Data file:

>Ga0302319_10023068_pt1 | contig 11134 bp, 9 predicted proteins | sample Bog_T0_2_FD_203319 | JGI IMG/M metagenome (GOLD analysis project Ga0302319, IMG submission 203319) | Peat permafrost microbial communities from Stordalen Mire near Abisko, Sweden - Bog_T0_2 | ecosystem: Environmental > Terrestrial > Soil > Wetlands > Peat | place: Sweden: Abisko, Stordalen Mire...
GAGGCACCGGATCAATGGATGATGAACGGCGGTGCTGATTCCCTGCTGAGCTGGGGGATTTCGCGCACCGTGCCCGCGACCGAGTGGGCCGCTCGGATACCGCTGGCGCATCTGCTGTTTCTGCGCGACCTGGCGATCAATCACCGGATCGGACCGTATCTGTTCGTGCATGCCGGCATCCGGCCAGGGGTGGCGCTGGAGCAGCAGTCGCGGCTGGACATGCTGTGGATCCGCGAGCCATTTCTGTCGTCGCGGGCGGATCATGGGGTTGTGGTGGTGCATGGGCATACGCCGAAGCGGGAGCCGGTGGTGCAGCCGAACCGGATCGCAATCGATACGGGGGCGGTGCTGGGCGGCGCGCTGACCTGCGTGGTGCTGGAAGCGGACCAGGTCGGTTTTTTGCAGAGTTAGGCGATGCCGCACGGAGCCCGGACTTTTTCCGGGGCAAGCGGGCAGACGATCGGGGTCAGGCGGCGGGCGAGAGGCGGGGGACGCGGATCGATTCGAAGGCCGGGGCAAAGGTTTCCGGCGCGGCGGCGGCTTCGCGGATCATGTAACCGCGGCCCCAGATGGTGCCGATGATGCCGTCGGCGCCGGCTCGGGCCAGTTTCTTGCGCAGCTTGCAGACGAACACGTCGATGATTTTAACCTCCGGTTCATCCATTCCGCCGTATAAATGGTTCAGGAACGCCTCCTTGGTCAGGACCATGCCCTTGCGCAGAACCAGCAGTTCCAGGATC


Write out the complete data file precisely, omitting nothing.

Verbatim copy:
>Ga0302319_10023068_pt1 | contig 11134 bp, 9 predicted proteins | sample Bog_T0_2_FD_203319 | JGI IMG/M metagenome (GOLD analysis project Ga0302319, IMG submission 203319) | Peat permafrost microbial communities from Stordalen Mire near Abisko, Sweden - Bog_T0_2 | ecosystem: Environmental > Terrestrial > Soil > Wetlands > Peat | place: Sweden: Abisko, Stordalen Mire...
GAGGCACCGGATCAATGGATGATGAACGGCGGTGCTGATTCCCTGCTGAGCTGGGGGATTTCGCGCACCGTGCCCGCGACCGAGTGGGCCGCTCGGATACCGCTGGCGCATCTGCTGTTTCTGCGCGACCTGGCGATCAATCACCGGATCGGACCGTATCTGTTCGTGCATGCCGGCATCCGGCCAGGGGTGGCGCTGGAGCAGCAGTCGCGGCTGGACATGCTGTGGATCCGCGAGCCATTTCTGTCGTCGCGGGCGGATCATGGGGTTGTGGTGGTGCATGGGCATACGCCGAAGCGGGAGCCGGTGGTGCAGCCGAACCGGATCGCAATCGATACGGGGGCGGTGCTGGGCGGCGCGCTGACCTGCGTGGTGCTGGAAGCGGACCAGGTCGGTTTTTTGCAGAGTTAGGCGATGCCGCACGGAGCCCGGACTTTTTCCGGGGCAAGCGGGCAGACGATCGGGGTCAGGCGGCGGGCGAGAGGCGGGGGACGCGGATCGATTCGAAGGCCGGGGCAAAGGTTTCCGGCGCGGCGGCGGCTTCGCGGATCATGTAACCGCGGCCCCAGATGGTGCCGATGATGCCGTCGGCGCCGGCTCGGGCCAGTTTCTTGCGCAGCTTGCAGACGAACACGTCGATGATTTTAACCTCCGGTTCATCCATTCCGCCGTATAAATGGTTCAGGAACGCCTCCTTGGTCAGGACCATGCCCTTGCGCAGAACCAGCAGTTCCAGGATC